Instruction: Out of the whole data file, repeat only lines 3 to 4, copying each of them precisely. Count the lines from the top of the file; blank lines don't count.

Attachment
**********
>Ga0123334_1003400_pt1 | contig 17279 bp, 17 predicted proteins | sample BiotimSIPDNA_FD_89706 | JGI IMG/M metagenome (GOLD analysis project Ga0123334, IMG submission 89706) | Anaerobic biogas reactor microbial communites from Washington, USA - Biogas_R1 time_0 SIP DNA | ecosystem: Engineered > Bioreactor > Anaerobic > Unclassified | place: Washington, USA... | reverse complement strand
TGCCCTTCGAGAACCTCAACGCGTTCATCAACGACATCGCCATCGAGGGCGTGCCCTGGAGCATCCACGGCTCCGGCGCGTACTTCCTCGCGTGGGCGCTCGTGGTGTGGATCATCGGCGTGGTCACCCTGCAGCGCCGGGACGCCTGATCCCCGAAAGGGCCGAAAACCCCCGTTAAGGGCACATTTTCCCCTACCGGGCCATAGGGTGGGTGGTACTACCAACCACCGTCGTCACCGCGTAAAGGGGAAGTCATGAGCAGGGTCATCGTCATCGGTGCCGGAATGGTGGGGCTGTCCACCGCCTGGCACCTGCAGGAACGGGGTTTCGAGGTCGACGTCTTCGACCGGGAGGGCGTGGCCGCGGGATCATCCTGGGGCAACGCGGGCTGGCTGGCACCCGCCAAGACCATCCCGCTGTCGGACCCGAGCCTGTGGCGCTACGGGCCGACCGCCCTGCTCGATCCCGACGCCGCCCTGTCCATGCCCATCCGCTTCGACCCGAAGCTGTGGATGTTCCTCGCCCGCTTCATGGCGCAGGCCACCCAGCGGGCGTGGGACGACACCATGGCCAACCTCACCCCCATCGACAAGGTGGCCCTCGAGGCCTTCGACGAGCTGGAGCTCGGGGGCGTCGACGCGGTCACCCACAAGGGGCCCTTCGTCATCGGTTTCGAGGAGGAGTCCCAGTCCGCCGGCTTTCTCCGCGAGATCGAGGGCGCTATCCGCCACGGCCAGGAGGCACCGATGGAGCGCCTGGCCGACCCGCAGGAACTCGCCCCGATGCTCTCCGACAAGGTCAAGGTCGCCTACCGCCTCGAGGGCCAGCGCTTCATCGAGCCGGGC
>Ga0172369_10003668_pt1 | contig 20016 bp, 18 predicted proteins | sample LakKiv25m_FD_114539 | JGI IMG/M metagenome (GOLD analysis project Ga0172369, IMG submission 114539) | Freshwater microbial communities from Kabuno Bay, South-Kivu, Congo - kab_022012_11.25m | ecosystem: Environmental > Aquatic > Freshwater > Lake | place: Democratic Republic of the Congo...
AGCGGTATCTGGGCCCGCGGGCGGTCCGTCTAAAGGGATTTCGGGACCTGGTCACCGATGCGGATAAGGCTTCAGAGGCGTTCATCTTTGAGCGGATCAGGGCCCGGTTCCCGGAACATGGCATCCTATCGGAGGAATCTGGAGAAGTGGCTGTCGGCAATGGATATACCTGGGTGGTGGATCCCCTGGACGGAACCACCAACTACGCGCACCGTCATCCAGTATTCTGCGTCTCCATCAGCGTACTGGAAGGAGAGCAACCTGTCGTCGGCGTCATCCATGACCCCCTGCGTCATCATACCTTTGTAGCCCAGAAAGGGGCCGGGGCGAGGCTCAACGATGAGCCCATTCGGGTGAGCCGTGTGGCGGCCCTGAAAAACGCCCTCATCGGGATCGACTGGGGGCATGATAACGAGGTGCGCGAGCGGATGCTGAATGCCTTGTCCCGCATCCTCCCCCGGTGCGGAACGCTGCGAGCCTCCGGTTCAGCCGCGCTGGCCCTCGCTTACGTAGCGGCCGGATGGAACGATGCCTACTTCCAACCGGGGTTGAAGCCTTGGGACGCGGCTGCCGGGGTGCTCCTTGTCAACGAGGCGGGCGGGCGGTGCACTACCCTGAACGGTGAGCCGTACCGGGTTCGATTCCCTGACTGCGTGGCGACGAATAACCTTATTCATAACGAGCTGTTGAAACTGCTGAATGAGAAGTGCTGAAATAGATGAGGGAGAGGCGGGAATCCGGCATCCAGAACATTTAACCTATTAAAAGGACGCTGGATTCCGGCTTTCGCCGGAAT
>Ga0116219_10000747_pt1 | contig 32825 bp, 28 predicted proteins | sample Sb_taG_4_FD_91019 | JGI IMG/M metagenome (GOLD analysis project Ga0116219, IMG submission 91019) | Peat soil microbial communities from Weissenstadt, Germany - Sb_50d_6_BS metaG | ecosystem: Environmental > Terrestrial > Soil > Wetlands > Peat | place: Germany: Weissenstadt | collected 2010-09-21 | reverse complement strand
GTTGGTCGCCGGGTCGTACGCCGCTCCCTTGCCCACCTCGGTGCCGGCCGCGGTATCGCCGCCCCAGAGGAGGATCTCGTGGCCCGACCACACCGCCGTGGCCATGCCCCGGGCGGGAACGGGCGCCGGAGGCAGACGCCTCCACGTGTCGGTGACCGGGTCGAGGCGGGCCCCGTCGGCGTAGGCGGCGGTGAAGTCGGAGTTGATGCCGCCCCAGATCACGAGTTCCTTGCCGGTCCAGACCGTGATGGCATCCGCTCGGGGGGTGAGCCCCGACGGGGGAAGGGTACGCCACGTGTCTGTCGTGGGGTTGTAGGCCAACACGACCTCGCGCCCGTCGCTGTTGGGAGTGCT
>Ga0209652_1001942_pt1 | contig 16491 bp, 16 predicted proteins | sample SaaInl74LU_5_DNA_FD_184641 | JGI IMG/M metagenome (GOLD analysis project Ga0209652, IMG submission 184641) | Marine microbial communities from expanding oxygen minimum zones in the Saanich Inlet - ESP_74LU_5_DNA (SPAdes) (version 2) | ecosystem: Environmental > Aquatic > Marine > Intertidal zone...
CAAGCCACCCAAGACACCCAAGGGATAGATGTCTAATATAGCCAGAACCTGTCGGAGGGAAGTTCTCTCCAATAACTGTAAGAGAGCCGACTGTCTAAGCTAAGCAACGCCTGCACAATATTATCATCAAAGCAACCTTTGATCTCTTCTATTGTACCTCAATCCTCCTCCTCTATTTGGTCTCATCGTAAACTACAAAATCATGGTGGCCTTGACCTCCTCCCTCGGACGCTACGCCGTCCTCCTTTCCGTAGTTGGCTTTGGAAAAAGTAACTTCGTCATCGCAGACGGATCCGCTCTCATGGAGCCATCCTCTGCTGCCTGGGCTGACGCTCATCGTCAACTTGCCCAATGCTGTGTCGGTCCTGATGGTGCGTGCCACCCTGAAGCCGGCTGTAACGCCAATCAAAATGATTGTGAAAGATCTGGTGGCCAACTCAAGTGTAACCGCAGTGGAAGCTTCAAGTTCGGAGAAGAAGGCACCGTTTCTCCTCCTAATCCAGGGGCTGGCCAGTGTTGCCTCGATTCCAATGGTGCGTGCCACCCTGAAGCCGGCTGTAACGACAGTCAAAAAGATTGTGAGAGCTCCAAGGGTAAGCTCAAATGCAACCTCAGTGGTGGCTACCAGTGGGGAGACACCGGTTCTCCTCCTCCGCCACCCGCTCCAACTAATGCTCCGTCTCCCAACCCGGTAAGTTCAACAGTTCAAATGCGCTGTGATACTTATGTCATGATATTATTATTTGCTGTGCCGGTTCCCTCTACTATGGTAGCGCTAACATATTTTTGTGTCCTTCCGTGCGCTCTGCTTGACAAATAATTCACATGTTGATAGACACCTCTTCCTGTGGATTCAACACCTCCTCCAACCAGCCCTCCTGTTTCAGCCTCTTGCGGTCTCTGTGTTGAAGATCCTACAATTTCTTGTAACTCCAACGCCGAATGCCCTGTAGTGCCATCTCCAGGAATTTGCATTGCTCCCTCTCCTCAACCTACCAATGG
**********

>Ga0172369_10003668_pt1 | contig 20016 bp, 18 predicted proteins | sample LakKiv25m_FD_114539 | JGI IMG/M metagenome (GOLD analysis project Ga0172369, IMG submission 114539) | Freshwater microbial communities from Kabuno Bay, South-Kivu, Congo - kab_022012_11.25m | ecosystem: Environmental > Aquatic > Freshwater > Lake | place: Democratic Republic of the Congo...
AGCGGTATCTGGGCCCGCGGGCGGTCCGTCTAAAGGGATTTCGGGACCTGGTCACCGATGCGGATAAGGCTTCAGAGGCGTTCATCTTTGAGCGGATCAGGGCCCGGTTCCCGGAACATGGCATCCTATCGGAGGAATCTGGAGAAGTGGCTGTCGGCAATGGATATACCTGGGTGGTGGATCCCCTGGACGGAACCACCAACTACGCGCACCGTCATCCAGTATTCTGCGTCTCCATCAGCGTACTGGAAGGAGAGCAACCTGTCGTCGGCGTCATCCATGACCCCCTGCGTCATCATACCTTTGTAGCCCAGAAAGGGGCCGGGGCGAGGCTCAACGATGAGCCCATTCGGGTGAGCCGTGTGGCGGCCCTGAAAAACGCCCTCATCGGGATCGACTGGGGGCATGATAACGAGGTGCGCGAGCGGATGCTGAATGCCTTGTCCCGCATCCTCCCCCGGTGCGGAACGCTGCGAGCCTCCGGTTCAGCCGCGCTGGCCCTCGCTTACGTAGCGGCCGGATGGAACGATGCCTACTTCCAACCGGGGTTGAAGCCTTGGGACGCGGCTGCCGGGGTGCTCCTTGTCAACGAGGCGGGCGGGCGGTGCACTACCCTGAACGGTGAGCCGTACCGGGTTCGATTCCCTGACTGCGTGGCGACGAATAACCTTATTCATAACGAGCTGTTGAAACTGCTGAATGAGAAGTGCTGAAATAGATGAGGGAGAGGCGGGAATCCGGCATCCAGAACATTTAACCTATTAAAAGGACGCTGGATTCCGGCTTTCGCCGGAAT